A bid was opened on a garbage truck the town is selling. Hammond and Sons offered to remove the block house structure (discussed earlier) including tipping fees and permits, in exchange for the truck. No motion was made and the offer died for lack of a second.

Council then went into executive session to discuss a contractural matter with First Baptist Church, Goldie and Associates and a personnel matter.

Upon returning to open session, Council unanimously authorized Goldie and Associates to perform an engineering study on providing a stormwater drain from Oak St. to Mineral Sping Lane.

Congressman Barrett meets with textile employees

By Stan Welch

Congressman Gresham Barrett was in town last week, meeting with various elected officials, as well as representatives from Williamston’s two textile plants, seeking ways to alleviate the pressures on the textile industry in Williamston.

Senator Billy O’Dell joined County Councilwoman Cindy Wilson, Mayor Phillip Clardy and Councilman Otis Scott at Town Hall for a round robin discussion of the problems facing the Cushman and Mount Vernon mills. Personnel Manager Hugh Carroll represented the Cushman Mill while Kelly Ford and Linda Ellis represented Mount Vernon.

Williamston Mayor Phillip Clardy opened the discussion by welcoming everyone and reminding them that he is from the mill hill, and still lives there.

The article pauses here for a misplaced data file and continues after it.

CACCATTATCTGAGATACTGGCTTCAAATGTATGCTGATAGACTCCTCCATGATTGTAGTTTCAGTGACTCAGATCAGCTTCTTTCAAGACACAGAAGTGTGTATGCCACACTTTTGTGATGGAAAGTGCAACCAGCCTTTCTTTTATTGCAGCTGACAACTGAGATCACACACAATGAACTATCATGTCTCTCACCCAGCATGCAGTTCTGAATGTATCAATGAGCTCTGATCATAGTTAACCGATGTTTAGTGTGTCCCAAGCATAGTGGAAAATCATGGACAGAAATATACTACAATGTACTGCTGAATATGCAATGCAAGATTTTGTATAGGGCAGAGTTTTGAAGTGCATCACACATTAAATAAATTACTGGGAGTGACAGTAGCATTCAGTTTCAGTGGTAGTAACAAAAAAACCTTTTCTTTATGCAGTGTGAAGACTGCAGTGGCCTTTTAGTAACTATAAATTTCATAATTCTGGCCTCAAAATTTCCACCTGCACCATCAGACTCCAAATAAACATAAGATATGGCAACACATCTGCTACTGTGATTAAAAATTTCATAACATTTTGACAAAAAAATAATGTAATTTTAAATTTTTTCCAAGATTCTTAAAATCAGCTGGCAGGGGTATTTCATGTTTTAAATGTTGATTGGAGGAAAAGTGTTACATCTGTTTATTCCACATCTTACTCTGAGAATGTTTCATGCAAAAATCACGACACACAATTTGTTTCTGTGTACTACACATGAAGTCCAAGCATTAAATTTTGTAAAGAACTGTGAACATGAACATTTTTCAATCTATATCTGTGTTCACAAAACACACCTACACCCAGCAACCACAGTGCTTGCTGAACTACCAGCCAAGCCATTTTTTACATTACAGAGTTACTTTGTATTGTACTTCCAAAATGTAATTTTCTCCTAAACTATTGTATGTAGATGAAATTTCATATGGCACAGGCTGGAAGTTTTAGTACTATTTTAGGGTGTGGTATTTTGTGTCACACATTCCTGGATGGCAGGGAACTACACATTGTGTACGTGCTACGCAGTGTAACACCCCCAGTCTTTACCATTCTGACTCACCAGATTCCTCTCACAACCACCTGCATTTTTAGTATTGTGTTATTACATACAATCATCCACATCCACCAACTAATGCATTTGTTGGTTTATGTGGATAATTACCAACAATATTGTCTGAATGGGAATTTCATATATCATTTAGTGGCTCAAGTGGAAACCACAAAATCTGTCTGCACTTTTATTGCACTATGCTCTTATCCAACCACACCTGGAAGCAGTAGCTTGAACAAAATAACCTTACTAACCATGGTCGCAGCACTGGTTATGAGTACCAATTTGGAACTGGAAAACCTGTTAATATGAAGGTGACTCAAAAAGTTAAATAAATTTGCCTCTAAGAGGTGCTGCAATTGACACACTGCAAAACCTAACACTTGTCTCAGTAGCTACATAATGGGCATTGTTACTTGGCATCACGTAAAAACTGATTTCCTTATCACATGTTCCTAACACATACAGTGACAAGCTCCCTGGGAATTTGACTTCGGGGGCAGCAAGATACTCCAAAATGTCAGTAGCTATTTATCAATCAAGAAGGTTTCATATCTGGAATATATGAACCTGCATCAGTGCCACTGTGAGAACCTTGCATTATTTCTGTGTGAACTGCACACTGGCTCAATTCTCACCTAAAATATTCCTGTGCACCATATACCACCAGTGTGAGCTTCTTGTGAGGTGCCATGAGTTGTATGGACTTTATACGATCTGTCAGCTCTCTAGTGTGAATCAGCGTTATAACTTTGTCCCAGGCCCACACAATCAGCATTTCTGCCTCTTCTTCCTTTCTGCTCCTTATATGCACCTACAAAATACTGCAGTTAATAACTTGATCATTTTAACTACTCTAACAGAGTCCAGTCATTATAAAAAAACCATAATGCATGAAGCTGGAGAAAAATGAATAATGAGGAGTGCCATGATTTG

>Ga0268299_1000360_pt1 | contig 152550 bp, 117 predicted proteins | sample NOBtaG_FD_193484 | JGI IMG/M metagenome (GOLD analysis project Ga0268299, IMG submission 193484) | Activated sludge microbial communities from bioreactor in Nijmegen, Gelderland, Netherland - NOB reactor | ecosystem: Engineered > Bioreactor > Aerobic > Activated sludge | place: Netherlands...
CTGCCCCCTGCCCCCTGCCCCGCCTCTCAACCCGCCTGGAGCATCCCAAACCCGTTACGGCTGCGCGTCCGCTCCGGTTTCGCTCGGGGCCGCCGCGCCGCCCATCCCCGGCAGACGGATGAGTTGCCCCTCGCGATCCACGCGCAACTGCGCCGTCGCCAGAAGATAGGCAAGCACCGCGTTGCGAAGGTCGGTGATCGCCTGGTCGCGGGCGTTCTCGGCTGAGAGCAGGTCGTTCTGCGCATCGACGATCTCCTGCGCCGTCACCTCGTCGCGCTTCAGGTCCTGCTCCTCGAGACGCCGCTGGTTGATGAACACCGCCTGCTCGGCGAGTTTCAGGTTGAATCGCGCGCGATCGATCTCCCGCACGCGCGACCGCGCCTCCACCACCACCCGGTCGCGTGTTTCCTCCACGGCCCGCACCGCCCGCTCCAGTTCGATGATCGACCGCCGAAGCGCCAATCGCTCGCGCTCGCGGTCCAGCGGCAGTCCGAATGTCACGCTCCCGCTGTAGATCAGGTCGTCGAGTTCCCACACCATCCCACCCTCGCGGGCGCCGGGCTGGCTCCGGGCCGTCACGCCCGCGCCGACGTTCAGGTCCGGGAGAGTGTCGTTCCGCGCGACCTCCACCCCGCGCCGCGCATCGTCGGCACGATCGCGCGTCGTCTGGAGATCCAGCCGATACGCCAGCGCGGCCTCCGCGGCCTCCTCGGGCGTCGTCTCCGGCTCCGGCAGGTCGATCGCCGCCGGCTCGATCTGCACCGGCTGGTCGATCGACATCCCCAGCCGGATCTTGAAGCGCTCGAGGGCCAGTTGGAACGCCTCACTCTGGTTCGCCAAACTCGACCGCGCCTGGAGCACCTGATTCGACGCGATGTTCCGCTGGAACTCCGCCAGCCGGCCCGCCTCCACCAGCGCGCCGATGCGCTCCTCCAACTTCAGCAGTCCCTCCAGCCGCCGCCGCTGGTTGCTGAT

“I doubt if I could sleep at night if the mill closed, it would be so quiet,” he said. He also expressed concerns about the impact that any mill closings would have on the Town’s revenues. The mills currently pay a fee in lieu of taxes that provides a great deal of the town’s funds.

Senator O’Dell reminisced about working in the mills of Abbeville as a boy, but added that recent trade agreements entered into by the United States have badly hurt the textile industry. “Congressman Barrett has done a great job trying to protect South Carolina’s textiles, but some bad agreements have been made. Those need to be reviewed and if possible, revised,” said the Senator.

Congressman Barrett, who is widely rumored to be preparing to run for Governor next year, a rumor he declined to address, agreed.

“We’ve actually been fortunate in the last couple of years because the trade agreements on the table required the textile industry to be on board. In other words, for a change, they at least had to listen to us, instead of just steamrolling us like they had done in the past.”

Hugh Carroll conceded that, while Cushman has managed to avoid actual layoffs, the mill has not replaced workers lost to attrition and retirement.

“We are about half the size we were ten years ago, in terms of work force,” said Carroll. “We have lost such a volume of business that only our patents and the revenue they generate really keeps us going in Williamston.”